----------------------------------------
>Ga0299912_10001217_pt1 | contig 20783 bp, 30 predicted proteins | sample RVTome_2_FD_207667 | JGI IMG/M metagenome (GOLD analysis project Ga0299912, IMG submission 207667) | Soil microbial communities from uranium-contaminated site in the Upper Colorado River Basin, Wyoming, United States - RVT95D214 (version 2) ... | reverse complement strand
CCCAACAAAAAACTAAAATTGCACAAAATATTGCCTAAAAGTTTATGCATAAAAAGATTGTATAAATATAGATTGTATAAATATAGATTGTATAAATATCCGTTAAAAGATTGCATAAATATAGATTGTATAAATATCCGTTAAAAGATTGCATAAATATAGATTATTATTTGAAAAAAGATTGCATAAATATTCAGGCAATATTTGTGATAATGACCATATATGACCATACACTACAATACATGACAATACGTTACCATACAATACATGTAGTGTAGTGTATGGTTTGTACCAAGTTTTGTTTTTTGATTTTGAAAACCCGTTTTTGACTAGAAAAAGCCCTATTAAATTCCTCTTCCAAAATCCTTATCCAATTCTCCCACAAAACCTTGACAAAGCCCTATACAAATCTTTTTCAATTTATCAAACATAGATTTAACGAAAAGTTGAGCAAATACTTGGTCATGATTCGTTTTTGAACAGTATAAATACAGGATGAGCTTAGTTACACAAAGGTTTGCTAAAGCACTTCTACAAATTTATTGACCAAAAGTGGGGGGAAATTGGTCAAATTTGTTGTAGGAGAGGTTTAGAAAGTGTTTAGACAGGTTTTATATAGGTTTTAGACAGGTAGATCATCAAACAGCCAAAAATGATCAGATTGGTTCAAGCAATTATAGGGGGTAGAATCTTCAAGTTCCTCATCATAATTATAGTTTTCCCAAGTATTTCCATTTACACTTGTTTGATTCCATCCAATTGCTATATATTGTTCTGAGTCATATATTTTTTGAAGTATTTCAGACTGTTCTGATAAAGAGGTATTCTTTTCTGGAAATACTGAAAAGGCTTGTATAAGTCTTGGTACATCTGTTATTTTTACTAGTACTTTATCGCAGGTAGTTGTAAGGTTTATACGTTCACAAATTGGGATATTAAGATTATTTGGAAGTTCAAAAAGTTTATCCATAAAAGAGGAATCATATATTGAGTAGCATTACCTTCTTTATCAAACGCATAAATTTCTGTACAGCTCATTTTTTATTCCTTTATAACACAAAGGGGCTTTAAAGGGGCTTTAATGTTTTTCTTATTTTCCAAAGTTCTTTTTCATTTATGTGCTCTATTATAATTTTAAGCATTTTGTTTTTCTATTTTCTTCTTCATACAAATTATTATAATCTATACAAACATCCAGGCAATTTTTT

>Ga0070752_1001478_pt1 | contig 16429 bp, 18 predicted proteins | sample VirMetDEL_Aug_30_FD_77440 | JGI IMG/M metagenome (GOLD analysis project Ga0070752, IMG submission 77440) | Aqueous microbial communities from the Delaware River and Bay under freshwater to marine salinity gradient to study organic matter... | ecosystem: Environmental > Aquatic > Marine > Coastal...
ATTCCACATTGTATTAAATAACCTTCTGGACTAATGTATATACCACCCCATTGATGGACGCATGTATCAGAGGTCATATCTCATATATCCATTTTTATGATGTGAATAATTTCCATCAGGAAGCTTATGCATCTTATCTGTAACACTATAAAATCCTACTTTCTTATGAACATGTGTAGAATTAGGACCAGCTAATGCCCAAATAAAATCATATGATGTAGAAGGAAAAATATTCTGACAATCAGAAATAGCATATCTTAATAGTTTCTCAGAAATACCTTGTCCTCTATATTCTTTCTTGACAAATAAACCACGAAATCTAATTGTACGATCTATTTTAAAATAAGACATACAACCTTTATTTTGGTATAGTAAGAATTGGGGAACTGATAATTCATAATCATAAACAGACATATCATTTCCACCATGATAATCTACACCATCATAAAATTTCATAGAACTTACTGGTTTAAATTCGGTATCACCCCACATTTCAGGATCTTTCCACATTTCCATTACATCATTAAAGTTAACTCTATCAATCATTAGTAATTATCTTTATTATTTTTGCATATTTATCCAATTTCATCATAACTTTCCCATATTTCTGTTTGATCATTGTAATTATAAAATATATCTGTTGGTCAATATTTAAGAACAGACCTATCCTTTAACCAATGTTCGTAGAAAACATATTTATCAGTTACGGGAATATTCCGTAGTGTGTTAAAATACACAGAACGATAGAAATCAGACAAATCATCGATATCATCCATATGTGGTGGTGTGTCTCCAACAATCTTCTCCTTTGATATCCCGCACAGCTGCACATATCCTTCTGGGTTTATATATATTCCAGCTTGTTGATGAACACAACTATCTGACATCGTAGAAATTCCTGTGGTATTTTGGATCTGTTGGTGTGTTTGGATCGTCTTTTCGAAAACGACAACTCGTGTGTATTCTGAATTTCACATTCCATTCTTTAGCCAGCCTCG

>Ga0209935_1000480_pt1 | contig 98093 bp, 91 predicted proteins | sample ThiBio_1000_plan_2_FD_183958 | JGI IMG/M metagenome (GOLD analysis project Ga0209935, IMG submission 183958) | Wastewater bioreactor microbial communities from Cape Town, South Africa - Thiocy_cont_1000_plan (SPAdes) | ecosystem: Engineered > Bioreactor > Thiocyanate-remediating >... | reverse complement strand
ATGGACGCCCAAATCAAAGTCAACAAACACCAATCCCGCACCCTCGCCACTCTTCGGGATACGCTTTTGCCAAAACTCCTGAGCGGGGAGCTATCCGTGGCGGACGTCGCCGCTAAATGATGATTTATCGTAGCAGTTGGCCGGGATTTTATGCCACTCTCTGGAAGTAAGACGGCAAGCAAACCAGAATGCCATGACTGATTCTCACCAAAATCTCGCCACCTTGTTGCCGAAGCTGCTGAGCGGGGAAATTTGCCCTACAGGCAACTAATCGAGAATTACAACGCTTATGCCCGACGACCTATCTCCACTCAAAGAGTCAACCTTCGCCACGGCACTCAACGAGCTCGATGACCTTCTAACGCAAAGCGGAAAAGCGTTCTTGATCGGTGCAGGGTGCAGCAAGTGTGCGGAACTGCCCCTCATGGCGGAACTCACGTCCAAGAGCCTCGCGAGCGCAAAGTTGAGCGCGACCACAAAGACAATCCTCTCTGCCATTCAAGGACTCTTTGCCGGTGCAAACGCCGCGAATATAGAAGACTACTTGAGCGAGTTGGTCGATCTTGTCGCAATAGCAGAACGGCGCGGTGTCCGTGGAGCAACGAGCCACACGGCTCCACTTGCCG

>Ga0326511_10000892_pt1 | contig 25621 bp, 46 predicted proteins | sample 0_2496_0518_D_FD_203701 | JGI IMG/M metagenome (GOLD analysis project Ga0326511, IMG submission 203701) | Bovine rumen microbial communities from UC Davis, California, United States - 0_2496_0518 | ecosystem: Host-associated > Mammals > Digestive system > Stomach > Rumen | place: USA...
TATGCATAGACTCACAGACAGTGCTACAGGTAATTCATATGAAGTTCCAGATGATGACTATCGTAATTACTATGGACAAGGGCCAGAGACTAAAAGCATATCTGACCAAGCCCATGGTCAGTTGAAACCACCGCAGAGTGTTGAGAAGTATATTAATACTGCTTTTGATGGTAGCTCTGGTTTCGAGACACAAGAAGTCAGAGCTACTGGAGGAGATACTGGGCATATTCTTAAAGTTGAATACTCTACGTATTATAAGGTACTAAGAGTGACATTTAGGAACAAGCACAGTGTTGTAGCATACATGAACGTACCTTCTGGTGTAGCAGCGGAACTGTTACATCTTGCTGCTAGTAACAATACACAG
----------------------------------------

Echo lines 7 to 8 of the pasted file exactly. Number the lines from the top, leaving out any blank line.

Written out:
>Ga0326511_10000892_pt1 | contig 25621 bp, 46 predicted proteins | sample 0_2496_0518_D_FD_203701 | JGI IMG/M metagenome (GOLD analysis project Ga0326511, IMG submission 203701) | Bovine rumen microbial communities from UC Davis, California, United States - 0_2496_0518 | ecosystem: Host-associated > Mammals > Digestive system > Stomach > Rumen | place: USA...
TATGCATAGACTCACAGACAGTGCTACAGGTAATTCATATGAAGTTCCAGATGATGACTATCGTAATTACTATGGACAAGGGCCAGAGACTAAAAGCATATCTGACCAAGCCCATGGTCAGTTGAAACCACCGCAGAGTGTTGAGAAGTATATTAATACTGCTTTTGATGGTAGCTCTGGTTTCGAGACACAAGAAGTCAGAGCTACTGGAGGAGATACTGGGCATATTCTTAAAGTTGAATACTCTACGTATTATAAGGTACTAAGAGTGACATTTAGGAACAAGCACAGTGTTGTAGCATACATGAACGTACCTTCTGGTGTAGCAGCGGAACTGTTACATCTTGCTGCTAGTAACAATACACAG